Hello International Insider readers, Jake Kanter here. As usual, I invite you to take a walk with me through the biggest global film and TV stories of the week. And just to say, we’ll be taking a break next Friday for Easter weekend in the UK. We hope you have a prosperous couple of weeks in our absence. Want to get in touch in the meantime? I’m on firstname.lastname@example.org. Sign up here to get this delivered to your inbox every Friday.
Scoop: BBC Comedy Changes
A scoop to start you off: We have got wind of some changes in the BBC comedy team. Head of comedy Kate Daughton is leaving after five years, while commissioning editor Sarah Asante is off to UKTV, which is owned by BBC Studios. The departures come after comedy controller Shane Allen brought in I May Destroy You producer Tanya Qureshi as a commissioner, and plucked Hannah Rose from BBC Sounds to work as an assistant commissioner in the north of England. Our full story.
International Insider: MipTV's Covid-Compounded Conundrum; BAFTA Film Awards Preview; RIP Paul Ritter
All-conquering comedy: The changes are a reminder of the global power of the BBC’s comedy output. Daughton was a commissioning editor on the second season of Fleabag, a little show you might have heard of. She also greenlit two seasons of Stephen Merchant’s upcoming community service series The Offenders, which will star Christopher Walken and is co-produced by Amazon. Elsewhere this week, it was revealed that Bridesmaids director Paul Feig is plotting a U.S. remake of BBC parenthood comedy Motherland.
Theatrical Windows Bend, Don’t Break
Cineworld plans for survival: Firmly mixed news from the world of theatrical exhibition this week. On Tuesday, Cineworld, the second-largest exhibitor on the planet, confirmed it would finally reopen its Regal sites in the U.S. from April 2, ending a six-month period of closure. In the UK, the company will move in line with government guidelines by reopening at the first available date of May 17. CEO Mooky Greidinger told us that this date could come earlier, however. The news arrived two days prior to the exhibitor’s annual financials, which painted a troubling yet entirely unsurprising picture of hefty losses during the pandemic. The $2.26 billion operating loss was the company’s first-ever annual loss, but there is some light on the horizon, with enough additional financing raised to ride out the current challenges.
Warner pact: Accompanying the Cineworld announcement was the intriguing news that the exhibitor has struck a deal with Warner Bros to screen the studio’s films day-and-date this year. Warner previously announced that it was shifting its entire 2021 theatrical slate directly to HBO Max, with cinema owners given the option for simultaneous play, in response to pandemic challenges. In the past, the large multiplex exhibitors have said a firm “no” to day-and-date and have remained staunchly committed to existing theatrical windows. Clearly, in a Covid world, that is now no longer feasible. The deal with Warner will, however, change in 2022 to see the studio’s movies given a 45-day theatrical exclusive window at Cineworld before they head online. Could that be the model for the future?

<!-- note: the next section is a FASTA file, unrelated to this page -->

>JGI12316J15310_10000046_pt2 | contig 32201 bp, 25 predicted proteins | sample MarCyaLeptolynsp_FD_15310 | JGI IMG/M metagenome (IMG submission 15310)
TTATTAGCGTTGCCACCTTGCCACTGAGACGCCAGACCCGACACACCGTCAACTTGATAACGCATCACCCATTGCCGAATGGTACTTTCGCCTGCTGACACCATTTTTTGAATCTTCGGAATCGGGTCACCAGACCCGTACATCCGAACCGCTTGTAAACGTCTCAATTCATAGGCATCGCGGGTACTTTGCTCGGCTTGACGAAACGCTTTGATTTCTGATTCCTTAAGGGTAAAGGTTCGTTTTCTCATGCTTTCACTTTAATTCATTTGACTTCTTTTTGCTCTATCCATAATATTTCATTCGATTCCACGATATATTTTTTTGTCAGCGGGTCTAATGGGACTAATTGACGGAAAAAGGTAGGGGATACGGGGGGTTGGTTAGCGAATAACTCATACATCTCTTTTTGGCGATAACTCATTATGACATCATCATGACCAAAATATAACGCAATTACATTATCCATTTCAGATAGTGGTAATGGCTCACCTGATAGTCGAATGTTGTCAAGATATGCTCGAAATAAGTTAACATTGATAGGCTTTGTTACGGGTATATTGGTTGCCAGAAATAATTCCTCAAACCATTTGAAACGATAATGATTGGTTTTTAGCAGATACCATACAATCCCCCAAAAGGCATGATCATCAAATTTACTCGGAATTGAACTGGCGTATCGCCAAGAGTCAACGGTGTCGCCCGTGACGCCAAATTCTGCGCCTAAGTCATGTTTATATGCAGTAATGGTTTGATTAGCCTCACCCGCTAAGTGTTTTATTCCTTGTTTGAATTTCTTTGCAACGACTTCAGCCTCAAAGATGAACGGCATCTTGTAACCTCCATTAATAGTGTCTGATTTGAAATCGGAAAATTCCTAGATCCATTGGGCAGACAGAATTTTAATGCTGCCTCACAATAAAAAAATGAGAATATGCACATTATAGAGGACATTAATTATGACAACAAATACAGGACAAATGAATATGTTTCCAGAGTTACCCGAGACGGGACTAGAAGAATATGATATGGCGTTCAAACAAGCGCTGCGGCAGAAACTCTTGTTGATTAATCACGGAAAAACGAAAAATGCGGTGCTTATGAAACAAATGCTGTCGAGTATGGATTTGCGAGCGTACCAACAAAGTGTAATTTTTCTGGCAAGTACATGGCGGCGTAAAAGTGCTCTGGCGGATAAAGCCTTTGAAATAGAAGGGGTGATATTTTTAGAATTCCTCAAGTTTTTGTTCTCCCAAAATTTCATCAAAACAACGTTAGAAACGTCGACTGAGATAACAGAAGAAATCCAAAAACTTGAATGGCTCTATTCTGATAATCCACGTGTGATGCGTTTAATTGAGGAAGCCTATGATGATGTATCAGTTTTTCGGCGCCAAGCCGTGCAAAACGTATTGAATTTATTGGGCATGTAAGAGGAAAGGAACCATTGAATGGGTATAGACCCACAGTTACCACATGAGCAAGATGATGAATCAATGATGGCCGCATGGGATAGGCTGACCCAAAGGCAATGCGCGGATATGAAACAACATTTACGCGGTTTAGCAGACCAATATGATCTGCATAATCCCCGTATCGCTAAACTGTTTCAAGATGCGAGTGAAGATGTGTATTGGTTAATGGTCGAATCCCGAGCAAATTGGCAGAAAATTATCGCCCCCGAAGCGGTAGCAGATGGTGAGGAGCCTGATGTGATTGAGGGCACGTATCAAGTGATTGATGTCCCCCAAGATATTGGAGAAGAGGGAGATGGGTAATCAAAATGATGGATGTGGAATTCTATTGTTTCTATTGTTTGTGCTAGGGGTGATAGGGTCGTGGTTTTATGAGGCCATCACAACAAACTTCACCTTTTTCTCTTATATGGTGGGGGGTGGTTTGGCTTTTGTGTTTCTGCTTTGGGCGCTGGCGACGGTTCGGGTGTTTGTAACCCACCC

Disney bombshell: Never to be outdone, Disney then announced on Tuesday that it was pivoting several high-profile titles including Black Widow and Cruella (pictured) to day-and-date on Disney+ at a premium charge for subscribers ($30 in the States). The move puts the House of Mouse in step with Warner’s plan for 2021, a further blow to exhibs who were banking on big-ticket titles to get audiences flowing back in. The question now becomes whether exhibitors such as Cineworld can carve out similar agreements to the WB deal and also screen those Disney titles. If they aren’t able to agree terms, don’t expect to see those pics at your local multiplex any time soon. Adding salt to the wound was the news that Pixar movie Luca has dropped entirely off the theatrical schedule and is heading directly to Disney+ for free.
Vaccine certificates: Like much of Europe, cinemas in the UK are still grappling with both how and when they will be able to resume business. As noted above, the government has set May 17 for theaters to reopen, and the details are now being ironed out ahead of that. Today, the CEO of indie chain Curzon suggested in The Guardian that moviegoers with so-called vaccine certificates (confirmation that someone has been inoculated) could attend screenings that are separate from those without jabs. Tom Grater spoke to industry folks about the idea, finding that the message from elsewhere in the sector is loud and clear — cinema owners do not want vaccine certificates.
Netflix & Amazon Told To Handover Data
Show me the metrics: Eyebrows will have been raised at Netflix and Amazon on Thursday after influential lawmakers on UK Parliament’s Digital, Culture, Media and Sport Committee (DCMSC) called on the streamers to share viewing data with the BBC, ITV, Channel 4, and Channel 5. The committee argued that UK public service broadcasters have a right to know how shows they originally commissioned are performing on major streaming services, and such information would allow for a “full analysis of PSB reach.” Full story.